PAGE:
Cross References 50

  • 1. Job 42:5
  • 2. Psalms 119:120; Jeremiah 10:7
  • 3. Psalms 71:20; Psalms 85:6
  • 4. Psalms 44:1-8; Habakkuk 1:5
  • 5. Numbers 14:19; 2 Samuel 24:15-17; Isaiah 54:8
  • 6. Jeremiah 49:7; Amos 1:12; Obadiah 9
  • 7. Genesis 21:21; Deuteronomy 33:2
  • 8. Psalms 113:4; Psalms 148:13
  • 9. Psalms 48:10
  • 10. Psalms 18:12
  • 11. Job 26:14
  • 12. Exodus 12:29, 30; Numbers 16:46-49
  • 13. Numbers 11:1-3; Psalms 18:12, 13
  • 14. Job 21:18; Psalms 35:5
  • 15. Habakkuk 1:12
  • 16. Exodus 15:14-16
  • 17. Numbers 31:7, 8; Judges 7:24, 25; Judges 8:12
  • 18. Exodus 7:19, 20; Joshua 3:16; Isaiah 50:2
  • 19. Exodus 14:16, 21; Psalms 114:3, 5
  • 20. Deuteronomy 33:26; Psalms 18:10; Habakkuk 3:15
  • 21. Psalms 68:17
  • 22. Psalms 7:12, 13; Habakkuk 3:11
  • 23. Psalms 78:16; Psalms 105:41
  • 24. Psalms 93:3; Psalms 98:7, 8
  • 25. Joshua 10:12-14
  • 26. Psalms 18:14
  • 27. Psalms 68:7
  • 28. Isaiah 41:15; Jeremiah 51:33; Micah 4:13
  • 29. Exodus 15:2; 2 Samuel 5:20; Psalms 68:19, 20
  • 30. Psalms 20:6; Psalms 28:8
  • 31. Psalms 68:21; Psalms 110:6
  • 32. Judges 7:22
  • 33. Daniel 11:40; Zechariah 9:14
  • 34. Psalms 10:8; Psalms 64:2-5
  • 35. Psalms 77:19; Habakkuk 3:8
  • 36. Exodus 15:8
  • 37. Daniel 10:8; Habakkuk 3:2
  • 38. Job 30:17, 30; Jeremiah 23:9
  • 39. Luke 21:19
  • 40. Jeremiah 5:15
  • 41. Joel 1:10-12; Amos 4:9; 2 Corinthians 4:8, 9
  • 42. Micah 6:15
  • 43. Joel 1:18
  • 44. Jeremiah 5:17
  • 45. Exodus 15:1, 2; Job 13:15; Isaiah 61:10; Romans 5:2, 3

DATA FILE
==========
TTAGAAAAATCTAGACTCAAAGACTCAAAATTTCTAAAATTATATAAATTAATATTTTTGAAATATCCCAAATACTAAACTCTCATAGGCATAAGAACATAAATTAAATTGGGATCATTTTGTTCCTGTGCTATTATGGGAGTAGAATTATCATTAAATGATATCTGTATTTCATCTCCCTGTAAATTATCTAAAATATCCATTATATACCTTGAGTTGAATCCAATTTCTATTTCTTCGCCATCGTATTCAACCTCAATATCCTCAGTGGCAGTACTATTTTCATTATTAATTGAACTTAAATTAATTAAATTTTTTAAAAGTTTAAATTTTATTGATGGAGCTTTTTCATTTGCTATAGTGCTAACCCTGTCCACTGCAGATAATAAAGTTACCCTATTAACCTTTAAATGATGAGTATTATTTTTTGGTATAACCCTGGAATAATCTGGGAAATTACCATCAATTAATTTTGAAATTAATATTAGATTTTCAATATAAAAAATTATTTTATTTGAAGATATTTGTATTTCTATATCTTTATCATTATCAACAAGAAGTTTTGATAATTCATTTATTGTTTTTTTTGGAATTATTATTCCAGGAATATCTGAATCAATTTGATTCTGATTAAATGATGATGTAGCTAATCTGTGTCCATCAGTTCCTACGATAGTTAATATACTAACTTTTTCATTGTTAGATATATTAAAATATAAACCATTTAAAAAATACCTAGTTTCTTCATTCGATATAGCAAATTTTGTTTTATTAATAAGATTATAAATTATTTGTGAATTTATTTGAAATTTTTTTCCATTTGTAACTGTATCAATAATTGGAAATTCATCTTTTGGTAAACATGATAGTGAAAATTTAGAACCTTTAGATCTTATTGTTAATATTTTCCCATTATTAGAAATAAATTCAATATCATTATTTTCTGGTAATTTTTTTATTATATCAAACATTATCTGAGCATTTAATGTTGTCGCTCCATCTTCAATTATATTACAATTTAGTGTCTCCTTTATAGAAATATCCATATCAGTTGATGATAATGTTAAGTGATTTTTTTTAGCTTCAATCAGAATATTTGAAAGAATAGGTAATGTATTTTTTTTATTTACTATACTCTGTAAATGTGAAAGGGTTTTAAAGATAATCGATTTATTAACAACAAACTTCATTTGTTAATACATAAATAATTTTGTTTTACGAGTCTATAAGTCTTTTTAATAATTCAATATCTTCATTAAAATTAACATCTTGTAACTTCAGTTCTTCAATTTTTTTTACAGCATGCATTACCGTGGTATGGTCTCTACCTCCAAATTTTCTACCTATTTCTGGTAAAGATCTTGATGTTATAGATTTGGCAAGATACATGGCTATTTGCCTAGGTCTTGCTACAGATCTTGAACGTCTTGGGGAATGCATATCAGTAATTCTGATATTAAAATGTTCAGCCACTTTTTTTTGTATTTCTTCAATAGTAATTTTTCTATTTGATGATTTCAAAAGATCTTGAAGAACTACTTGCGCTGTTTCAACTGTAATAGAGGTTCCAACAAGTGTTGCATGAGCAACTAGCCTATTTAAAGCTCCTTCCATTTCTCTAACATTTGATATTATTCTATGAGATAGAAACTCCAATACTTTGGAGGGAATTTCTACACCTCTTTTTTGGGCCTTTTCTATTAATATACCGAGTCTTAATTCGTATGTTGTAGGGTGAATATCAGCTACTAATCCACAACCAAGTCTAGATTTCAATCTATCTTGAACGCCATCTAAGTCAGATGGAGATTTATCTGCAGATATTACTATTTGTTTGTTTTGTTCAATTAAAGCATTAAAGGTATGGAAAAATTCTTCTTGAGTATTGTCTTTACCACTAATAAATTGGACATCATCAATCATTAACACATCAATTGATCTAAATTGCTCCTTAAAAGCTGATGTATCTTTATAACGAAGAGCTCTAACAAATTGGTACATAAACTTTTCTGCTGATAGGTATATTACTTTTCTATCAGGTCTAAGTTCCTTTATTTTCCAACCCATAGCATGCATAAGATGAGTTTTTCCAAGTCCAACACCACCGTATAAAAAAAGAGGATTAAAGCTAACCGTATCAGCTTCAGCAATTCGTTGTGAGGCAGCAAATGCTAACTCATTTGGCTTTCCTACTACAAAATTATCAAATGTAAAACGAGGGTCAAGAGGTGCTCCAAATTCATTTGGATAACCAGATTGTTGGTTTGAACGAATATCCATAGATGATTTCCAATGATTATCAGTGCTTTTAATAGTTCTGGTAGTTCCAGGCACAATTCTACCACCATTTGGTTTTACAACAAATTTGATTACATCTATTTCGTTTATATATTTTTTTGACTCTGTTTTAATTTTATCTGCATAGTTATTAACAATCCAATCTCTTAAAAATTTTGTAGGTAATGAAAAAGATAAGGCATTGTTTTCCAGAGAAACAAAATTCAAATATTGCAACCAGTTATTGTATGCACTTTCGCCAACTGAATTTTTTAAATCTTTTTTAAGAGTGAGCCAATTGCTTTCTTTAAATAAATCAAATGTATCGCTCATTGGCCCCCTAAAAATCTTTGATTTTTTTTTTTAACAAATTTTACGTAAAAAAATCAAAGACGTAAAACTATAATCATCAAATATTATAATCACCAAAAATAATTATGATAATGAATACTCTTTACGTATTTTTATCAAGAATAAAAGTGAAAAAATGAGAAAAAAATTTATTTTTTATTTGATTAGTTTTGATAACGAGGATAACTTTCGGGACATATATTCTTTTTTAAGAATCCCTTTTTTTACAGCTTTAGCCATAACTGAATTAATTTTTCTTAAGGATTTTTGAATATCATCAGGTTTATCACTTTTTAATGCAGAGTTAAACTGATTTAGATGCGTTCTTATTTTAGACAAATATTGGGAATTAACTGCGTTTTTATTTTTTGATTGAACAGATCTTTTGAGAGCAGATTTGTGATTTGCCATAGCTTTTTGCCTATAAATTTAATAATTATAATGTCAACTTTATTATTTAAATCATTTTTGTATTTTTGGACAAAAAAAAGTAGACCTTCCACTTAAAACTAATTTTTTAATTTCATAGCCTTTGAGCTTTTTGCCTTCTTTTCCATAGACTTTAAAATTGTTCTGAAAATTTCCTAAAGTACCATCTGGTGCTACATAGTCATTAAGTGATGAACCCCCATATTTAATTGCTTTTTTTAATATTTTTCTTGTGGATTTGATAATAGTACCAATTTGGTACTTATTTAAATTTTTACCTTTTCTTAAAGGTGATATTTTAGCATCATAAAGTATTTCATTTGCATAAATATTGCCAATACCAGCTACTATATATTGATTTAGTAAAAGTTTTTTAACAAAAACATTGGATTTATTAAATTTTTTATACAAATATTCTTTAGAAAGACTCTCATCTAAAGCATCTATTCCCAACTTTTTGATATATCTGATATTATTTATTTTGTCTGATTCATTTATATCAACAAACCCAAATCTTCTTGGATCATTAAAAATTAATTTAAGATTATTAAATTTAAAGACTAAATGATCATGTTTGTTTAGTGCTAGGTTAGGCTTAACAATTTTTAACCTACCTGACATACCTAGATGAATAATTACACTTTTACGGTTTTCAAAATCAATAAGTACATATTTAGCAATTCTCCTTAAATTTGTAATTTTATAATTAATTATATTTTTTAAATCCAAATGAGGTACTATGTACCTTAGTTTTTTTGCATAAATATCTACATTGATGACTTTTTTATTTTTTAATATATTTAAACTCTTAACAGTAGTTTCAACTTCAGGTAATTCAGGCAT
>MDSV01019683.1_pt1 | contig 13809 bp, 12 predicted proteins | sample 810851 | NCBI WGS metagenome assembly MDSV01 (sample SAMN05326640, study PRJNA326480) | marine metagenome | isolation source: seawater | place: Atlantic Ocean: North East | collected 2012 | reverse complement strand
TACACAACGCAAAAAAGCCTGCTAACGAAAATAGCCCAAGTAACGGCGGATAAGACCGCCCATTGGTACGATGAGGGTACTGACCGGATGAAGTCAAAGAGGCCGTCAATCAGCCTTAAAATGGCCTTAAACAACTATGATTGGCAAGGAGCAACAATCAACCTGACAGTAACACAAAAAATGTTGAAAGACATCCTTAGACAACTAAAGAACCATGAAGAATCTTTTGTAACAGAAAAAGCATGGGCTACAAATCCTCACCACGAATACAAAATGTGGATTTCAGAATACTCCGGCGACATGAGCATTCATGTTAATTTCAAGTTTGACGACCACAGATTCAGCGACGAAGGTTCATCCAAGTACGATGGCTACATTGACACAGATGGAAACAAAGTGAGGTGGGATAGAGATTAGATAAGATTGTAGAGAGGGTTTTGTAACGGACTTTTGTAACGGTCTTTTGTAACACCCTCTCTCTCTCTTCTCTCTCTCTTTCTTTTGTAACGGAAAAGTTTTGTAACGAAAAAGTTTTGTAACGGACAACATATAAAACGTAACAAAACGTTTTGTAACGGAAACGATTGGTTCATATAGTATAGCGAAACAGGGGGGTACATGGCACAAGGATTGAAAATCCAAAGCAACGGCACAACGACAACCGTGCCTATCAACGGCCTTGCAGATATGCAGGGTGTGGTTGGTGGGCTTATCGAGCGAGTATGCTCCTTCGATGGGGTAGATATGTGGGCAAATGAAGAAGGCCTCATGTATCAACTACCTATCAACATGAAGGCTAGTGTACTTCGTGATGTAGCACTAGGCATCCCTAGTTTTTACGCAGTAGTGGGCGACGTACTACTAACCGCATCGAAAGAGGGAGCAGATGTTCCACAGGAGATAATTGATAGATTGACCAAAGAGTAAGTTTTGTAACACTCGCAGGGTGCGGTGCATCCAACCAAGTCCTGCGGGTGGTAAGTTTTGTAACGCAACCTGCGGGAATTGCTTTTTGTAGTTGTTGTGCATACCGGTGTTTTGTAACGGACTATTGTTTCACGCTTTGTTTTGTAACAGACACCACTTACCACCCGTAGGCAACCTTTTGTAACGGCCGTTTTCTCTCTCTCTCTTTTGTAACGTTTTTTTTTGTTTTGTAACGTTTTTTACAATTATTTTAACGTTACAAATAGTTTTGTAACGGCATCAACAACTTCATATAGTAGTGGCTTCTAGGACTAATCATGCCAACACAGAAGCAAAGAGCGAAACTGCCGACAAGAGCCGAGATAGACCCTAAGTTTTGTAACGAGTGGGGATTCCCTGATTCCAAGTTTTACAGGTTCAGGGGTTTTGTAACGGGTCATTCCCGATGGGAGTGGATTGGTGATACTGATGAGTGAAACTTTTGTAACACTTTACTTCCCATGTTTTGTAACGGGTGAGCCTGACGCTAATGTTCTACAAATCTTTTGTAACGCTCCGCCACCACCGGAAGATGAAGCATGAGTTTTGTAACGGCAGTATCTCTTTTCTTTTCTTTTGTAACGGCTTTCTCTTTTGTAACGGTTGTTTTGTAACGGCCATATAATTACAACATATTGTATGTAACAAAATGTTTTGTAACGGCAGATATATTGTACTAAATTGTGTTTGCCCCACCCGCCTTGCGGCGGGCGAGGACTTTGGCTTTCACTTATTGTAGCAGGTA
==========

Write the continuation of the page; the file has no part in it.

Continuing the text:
• 46. Psalms 46:1-5; Philippians 4:4
  • 47. Psalms 25:5; Psalms 27:1; Isaiah 12:2
  • 48. Psalms 18:32, 33; Psalms 27:1; Psalms 46:1; Isaiah 45:24
  • 49. 2 Samuel 22:34
  • 50. Deuteronomy 33:29

Footnotes 16

Chapter Summary


The title of this chapter is a prayer of Habakkuk the prophet, composed after the manner of a psalm of David, and directed to the chief singer, Hab 3:1,19. The occasion of it is expressed, Hab 3:2 in which the prophet declares his concern for the work of the Lord, and the promotion of the kingdom and interest of Christ; and observes the various steps that were, or would be, taken for the advancement of it; for which he prays, and suggests that these would be after the manner of the Lord's dealing with the people of Israel, and settling them in the land of Canaan, Hab 3:3-15 and there being several things awful in this account, both with respect to the judgments of God on his enemies, and the conflicts and trials of his own people, it greatly affected the mind of the prophet, Hab 3:16 and yet, in the view of the worst, he expresses his strong faith in the Lord, as to better times and things, that would most assuredly come, Hab 3:17-19.

Habakkuk 3 Commentaries